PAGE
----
Conor Niland

From Wikipedia, the free encyclopedia
Jump to: navigation, search
Conor Niland
Conor Niland.jpg
Country  Ireland
Residence Limerick, Ireland
Born (1981-09-19) 19 September 1981 (age 33)
Birmingham, United Kingdom
Height 1.85 m (6 ft 1 in)
Turned pro 2005
Retired 2012
Plays Right-handed (two-handed backhand)
Prize money $247,686
Singles
Career record 9–11
Career titles 0 ATP
Highest ranking No. 129 (6 December 2010)
Grand Slam Singles results
Australian Open Q3 (2010)
French Open Q2 (2010)
Wimbledon 1R (2011)
US Open 1R (2011)
Doubles
Career record 0–0
Career titles 0 ATP
Highest ranking 770 (23 August 2010)
Last updated on: 2 February 2013.

Conor Niland (born 19 September 1981) is a former Irish professional tennis player. He was born in Birmingham, England, and grew up in Limerick, Ireland. He attended St. Nessan's National School in Mungret, Co. Limerick, before moving on to Crescent College Comprehensive in Dooradoyle, Co. Limerick. He was the highest ranked Irish tennis player during his career.[1] He played for the Ireland Davis Cup team from 2000 to 2012.[2] He officially announced his retirement from tennis on 12 April 2012 due to a recurring hip injury.[3] In a statement Niland said: "I am today sadly announcing my retirement from professional tennis. I have been suffering from labral tears in both hip cartilages and this has resulted in pain and restricted movement for the past nine months."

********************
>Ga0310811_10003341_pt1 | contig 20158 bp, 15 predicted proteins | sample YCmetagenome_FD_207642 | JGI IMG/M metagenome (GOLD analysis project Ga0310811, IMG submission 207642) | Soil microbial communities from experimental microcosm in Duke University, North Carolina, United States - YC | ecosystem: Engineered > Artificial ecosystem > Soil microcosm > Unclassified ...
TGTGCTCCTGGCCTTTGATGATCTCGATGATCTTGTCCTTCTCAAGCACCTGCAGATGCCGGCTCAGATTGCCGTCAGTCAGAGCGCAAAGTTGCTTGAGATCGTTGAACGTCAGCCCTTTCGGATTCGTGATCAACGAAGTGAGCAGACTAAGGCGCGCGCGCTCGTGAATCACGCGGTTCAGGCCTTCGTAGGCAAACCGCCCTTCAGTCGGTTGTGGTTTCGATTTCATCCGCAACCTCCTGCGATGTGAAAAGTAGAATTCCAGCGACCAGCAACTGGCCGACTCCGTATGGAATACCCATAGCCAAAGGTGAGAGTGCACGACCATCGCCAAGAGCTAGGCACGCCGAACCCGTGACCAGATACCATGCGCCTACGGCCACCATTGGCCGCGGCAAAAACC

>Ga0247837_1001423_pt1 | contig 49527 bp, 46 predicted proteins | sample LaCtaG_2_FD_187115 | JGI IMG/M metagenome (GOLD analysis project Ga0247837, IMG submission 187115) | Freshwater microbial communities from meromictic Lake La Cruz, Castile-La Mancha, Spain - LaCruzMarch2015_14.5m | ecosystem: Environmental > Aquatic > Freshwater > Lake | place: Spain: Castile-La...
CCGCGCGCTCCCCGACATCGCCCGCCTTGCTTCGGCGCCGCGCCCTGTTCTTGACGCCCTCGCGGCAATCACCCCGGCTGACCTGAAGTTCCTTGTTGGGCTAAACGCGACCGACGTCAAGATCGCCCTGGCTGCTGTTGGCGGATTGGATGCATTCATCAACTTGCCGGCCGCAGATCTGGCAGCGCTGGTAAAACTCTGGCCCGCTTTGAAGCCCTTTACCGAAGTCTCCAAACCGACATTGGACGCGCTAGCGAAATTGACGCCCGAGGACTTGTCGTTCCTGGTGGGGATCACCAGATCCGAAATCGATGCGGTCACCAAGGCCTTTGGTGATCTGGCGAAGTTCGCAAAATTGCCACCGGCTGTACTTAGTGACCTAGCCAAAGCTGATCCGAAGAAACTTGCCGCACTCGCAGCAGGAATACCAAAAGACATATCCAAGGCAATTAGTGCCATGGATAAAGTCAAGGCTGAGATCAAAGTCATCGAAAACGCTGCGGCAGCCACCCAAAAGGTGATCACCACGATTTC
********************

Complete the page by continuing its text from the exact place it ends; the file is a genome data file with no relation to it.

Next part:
Career[edit]

Niland spent most of his career on the Futures and Challenger circuits, although he has played a handful of ATP World Tour tournaments. He was the top ranked Irish player. As of 6 March 2010, he played in 25 Davis Cup matches for Ireland with a record of 15 wins & 10 losses (12–9 in singles & 3–1 in doubles). After 4 previous defeats, he won his first ever Grand Slam qualifying match on 26 August 2009 when defeating Australia's Joseph Sirianni 6–0 6–4 in the first qualifying round of the US Open, but in the end he failed to qualify for the main draw.[4]

In January 2010, he lost in the last qualifying round of the Qatar Open in Doha, and in the first major of the year he defeated Henri Kontinen (6–4,6–4) and Jesse Witten (2–6,6–1,6–4) in the first 2 qualifying rounds for the Australian Open to leave him one game away from the main draw.[5] However, he lost to Ricardo Hocevar (6–1,4–6,3–6) in the final qualifying round. In Houston, Texas, at the U.S. Men's Clay Court Championships, he qualified for his first ATP main draw but lost in the first round.[6] His improvement during the year continued when winning the Israel Open title, Rainer Schüttler among his highest-ranked victim.[7] The win pushed him into the top 200 for the first time in his career, lifting him to 165 in the world, and he reclaimed his place as Irish No.1 from Louk Sorensen. In November 2010, Niland won another ATP challenger event, this time the ATP Salzburg Indoors in Austria, lifting him to a career high ranking of 129.[8]